Photo by Adam Lapierre
Oxbow Springs cascades from the basalt cliffs above Cascade Locks and now stands at the crux between a community's need for jobs and wider concerns on the use of publically owned Oregon Department of Fish and Wildlife spring water. Nestle' is negotiating with city leaders for a bottling plant which would share spring and city well water resources for its operations.
As of Tuesday, September 10, 2013
For its first monthly meeting in its new headquarters in Salem, the Oregon Fish and Wildlife Commission christened its new digs by hearing pro and con testimony regarding a proposal to build a Nestlé water bottling plant in the city of Cascade Locks.
The Sept. 6 meeting brought together proponents, opponents, and neutral parties who are stakeholders in the project that has been in the development stages for the past five years.
Nestlé Waters North America is eyeing the city of Cascade Locks as a site for a $50-million, 250,000-square-foot water bottling plant that would utilize water from the city’s supply as well as tap into the nearby Oxbow Springs. The Oregon Department of Fish and Wildlife currently holds the water right to the springs, which it uses to rear fish at the Oxbow Hatchery on the outskirts of Cascade Locks.
ODFW currently has an application with the Oregon Water Resources Department to exchange a small portion of its Oxbow Springs water right for an equal amount of Cascade Locks city well water, while still retaining control of the Oxbow Springs right. ODFW would then utilize the city water to increase hatchery production during the low-flow period of July to December. In turn, Cascade Locks would then supply the Oxbow Springs water to Nestlé.
ODFW is to date embroiled with three protests regarding the water right that have been raised by BARK and Food and Water Watch: two environmental watchdog groups that are concerned with the impacts they say the bottling plant will have on the environment.
BARK Executive Director Alex P. Brown was in attendance at the meeting in Salem on Friday and shared his concerns with the commission about the project.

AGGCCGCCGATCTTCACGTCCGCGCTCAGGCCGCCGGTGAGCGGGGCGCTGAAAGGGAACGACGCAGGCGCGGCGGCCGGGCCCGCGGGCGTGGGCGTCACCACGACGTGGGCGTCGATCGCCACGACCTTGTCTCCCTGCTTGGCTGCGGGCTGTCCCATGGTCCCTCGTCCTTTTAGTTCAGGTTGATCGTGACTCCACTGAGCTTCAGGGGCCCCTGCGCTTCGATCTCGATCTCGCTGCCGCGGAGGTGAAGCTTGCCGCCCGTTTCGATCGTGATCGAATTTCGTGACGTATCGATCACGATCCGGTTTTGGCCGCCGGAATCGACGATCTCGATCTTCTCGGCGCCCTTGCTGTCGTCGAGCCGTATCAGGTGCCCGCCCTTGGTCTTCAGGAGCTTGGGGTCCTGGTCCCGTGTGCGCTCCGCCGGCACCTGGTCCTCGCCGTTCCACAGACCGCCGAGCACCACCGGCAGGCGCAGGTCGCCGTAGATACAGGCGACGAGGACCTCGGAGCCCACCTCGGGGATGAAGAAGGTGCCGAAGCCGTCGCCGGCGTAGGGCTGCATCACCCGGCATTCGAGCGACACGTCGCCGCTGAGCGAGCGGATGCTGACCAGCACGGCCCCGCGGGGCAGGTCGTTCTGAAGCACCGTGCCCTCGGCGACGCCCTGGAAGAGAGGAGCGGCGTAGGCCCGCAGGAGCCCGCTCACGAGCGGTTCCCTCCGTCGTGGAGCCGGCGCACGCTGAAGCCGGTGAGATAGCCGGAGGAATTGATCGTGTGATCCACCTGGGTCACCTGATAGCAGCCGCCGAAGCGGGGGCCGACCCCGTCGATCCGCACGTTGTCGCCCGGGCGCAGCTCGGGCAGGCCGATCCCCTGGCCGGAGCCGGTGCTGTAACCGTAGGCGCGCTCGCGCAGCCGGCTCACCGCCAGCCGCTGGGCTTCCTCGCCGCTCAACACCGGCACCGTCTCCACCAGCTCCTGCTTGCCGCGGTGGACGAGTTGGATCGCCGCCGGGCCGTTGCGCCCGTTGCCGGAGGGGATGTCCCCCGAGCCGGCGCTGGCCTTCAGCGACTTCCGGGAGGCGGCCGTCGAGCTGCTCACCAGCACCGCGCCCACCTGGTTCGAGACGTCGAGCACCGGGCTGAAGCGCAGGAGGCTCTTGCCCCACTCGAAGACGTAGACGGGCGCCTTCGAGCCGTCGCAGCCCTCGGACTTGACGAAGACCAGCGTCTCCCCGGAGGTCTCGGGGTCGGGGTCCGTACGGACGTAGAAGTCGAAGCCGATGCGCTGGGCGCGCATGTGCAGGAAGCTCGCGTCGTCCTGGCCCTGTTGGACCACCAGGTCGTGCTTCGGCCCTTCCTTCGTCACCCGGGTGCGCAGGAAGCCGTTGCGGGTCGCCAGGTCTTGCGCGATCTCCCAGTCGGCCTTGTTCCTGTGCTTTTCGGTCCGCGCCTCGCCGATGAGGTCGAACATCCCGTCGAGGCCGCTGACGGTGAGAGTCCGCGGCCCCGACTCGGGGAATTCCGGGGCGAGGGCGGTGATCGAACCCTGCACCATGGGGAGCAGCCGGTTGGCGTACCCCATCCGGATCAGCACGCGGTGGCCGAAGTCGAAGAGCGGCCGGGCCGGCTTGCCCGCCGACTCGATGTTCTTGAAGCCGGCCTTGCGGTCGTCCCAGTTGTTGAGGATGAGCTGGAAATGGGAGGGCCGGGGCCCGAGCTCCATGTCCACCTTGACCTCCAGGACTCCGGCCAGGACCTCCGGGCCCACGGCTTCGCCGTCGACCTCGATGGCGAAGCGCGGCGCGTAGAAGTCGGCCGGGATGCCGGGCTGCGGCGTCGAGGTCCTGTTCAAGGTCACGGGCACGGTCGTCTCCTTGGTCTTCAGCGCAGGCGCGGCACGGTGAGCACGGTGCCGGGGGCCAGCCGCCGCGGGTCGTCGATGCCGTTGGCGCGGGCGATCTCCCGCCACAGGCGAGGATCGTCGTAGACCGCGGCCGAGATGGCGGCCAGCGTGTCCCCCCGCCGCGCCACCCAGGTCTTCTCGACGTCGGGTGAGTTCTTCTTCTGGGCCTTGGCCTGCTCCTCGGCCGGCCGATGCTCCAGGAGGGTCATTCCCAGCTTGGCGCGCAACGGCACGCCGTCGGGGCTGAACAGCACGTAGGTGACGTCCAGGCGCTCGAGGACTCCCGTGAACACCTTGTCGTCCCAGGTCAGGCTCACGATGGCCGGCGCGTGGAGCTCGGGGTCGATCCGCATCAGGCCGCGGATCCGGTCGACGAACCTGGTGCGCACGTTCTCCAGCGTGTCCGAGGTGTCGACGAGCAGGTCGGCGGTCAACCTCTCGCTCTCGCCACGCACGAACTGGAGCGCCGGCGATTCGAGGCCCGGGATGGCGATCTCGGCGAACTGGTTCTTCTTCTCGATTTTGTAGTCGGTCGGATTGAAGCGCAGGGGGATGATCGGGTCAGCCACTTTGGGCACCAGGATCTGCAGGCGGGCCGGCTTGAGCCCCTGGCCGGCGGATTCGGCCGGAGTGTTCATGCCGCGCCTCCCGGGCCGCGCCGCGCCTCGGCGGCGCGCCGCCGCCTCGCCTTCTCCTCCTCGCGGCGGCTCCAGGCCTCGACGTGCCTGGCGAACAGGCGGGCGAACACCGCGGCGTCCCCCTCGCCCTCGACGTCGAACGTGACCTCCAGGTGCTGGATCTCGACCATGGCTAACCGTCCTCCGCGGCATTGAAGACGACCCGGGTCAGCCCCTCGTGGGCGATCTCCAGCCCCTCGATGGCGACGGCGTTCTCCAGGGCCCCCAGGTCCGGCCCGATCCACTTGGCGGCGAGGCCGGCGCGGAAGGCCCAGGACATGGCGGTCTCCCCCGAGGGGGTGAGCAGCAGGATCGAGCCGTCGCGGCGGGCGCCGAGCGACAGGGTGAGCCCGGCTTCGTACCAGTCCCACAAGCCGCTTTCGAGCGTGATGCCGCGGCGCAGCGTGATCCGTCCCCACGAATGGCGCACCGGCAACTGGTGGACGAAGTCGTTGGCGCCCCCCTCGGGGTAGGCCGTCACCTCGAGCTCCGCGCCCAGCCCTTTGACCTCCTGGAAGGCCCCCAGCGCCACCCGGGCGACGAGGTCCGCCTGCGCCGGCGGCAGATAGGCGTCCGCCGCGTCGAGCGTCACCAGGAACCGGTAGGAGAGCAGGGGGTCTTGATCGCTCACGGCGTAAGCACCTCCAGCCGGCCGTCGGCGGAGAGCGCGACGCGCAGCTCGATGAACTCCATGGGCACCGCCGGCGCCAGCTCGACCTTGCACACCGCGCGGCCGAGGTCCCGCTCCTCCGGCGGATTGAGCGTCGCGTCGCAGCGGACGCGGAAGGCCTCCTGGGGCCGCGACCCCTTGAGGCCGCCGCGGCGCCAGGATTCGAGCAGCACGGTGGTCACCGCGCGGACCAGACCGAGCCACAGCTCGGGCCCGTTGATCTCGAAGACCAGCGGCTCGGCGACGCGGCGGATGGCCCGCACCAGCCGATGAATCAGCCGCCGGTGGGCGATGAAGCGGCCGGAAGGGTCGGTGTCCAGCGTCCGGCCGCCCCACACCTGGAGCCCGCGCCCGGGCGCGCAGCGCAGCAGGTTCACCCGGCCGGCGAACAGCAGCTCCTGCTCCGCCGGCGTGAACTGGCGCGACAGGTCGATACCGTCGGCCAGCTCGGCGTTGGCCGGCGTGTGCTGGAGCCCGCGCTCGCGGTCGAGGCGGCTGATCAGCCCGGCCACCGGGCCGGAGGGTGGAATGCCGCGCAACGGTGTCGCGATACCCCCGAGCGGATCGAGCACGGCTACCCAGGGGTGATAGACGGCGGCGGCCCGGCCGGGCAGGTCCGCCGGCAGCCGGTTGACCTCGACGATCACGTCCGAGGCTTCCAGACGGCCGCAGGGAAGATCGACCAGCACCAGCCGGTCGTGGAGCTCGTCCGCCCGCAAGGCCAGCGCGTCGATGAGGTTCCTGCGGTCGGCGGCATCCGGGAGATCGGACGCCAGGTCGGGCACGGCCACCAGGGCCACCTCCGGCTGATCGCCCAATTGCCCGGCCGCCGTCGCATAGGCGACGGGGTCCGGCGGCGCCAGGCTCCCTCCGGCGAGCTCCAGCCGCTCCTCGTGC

“I thought it was a good opportunity to discuss with the commission — to talk about the consequences of giving away what is currently public water to a private corporation,” he said and also noted how waste from the plastic water bottles and the carbon footprint of the plant would negatively impact the environment.
State Representative Mark Johnson was also in attendance at the meeting and remarked that he wasn’t impressed by the case made by project opponents for putting a kibosh on the bottling plant.
“I think they’re very thin,” he said of their arguments. “I think the longer they talk, the weaker their objections become.”
Rep. Johnson said he was definitely in favor of the proposal, which he described as “a good way to sustainably use a vast resource.” He also cited a need for jobs in a city saddled with unemployment and said he is interested in “any way we can improve the job base in that community.”
Dave Palais, natural resources manager for NWNA, said he “appreciated the opportunity to speak directly to the Commission and clear up misunderstandings and the incorrect allegations made by project opponents.”
Gordon Zimmerman, city administrator for Cascade Locks, made the trip down to Salem to testify to the commission about the benefits the bottling plant could provide to the city, particularly upgrades to its infrastructure.
“The impact of Nestlé can certainly help facilitate both the repair of our water system and help Nestlé get the water they need,” he said.
Regarding objections made to the proposal, Zimmerman said he understood “all that and we appreciate them bringing up those points to make sure we do our due diligence.”
One thing the parties all agreed to was the commission asked tough questions of both proponents and opponents of the bottling plant. Brown noted though that commission “didn’t tip their hand” as to its position on the matter.
“I can only hope they are seriously reconsidering the application,” he said.
The commission meeting was strictly informational and no action on the bottling plant was taken.
The next step in the process is for a judge with the Office of Administrative Hearings to deliver a ruling on a protest filed by BARK asking for the partial cancelation of the Oxbow Hatchery’s water right. That hearing has been scheduled for Oct. 15 and 16. ODFW estimates the “contested case hearing processes will likely be completed by the end of the year,” but that the appeal process, if necessary, could take “an additional year or two,” meaning the bottling plant likely won’t be built, if at all, for another two or three years.
Zimmerman also noted that Cascade Locks does not currently have any binding agreements with NWNA regarding the bottling plant, which would take even more time to hash out, if that day does arrive.
“We have no signed contracts, no deals… all that is in the future,” he said.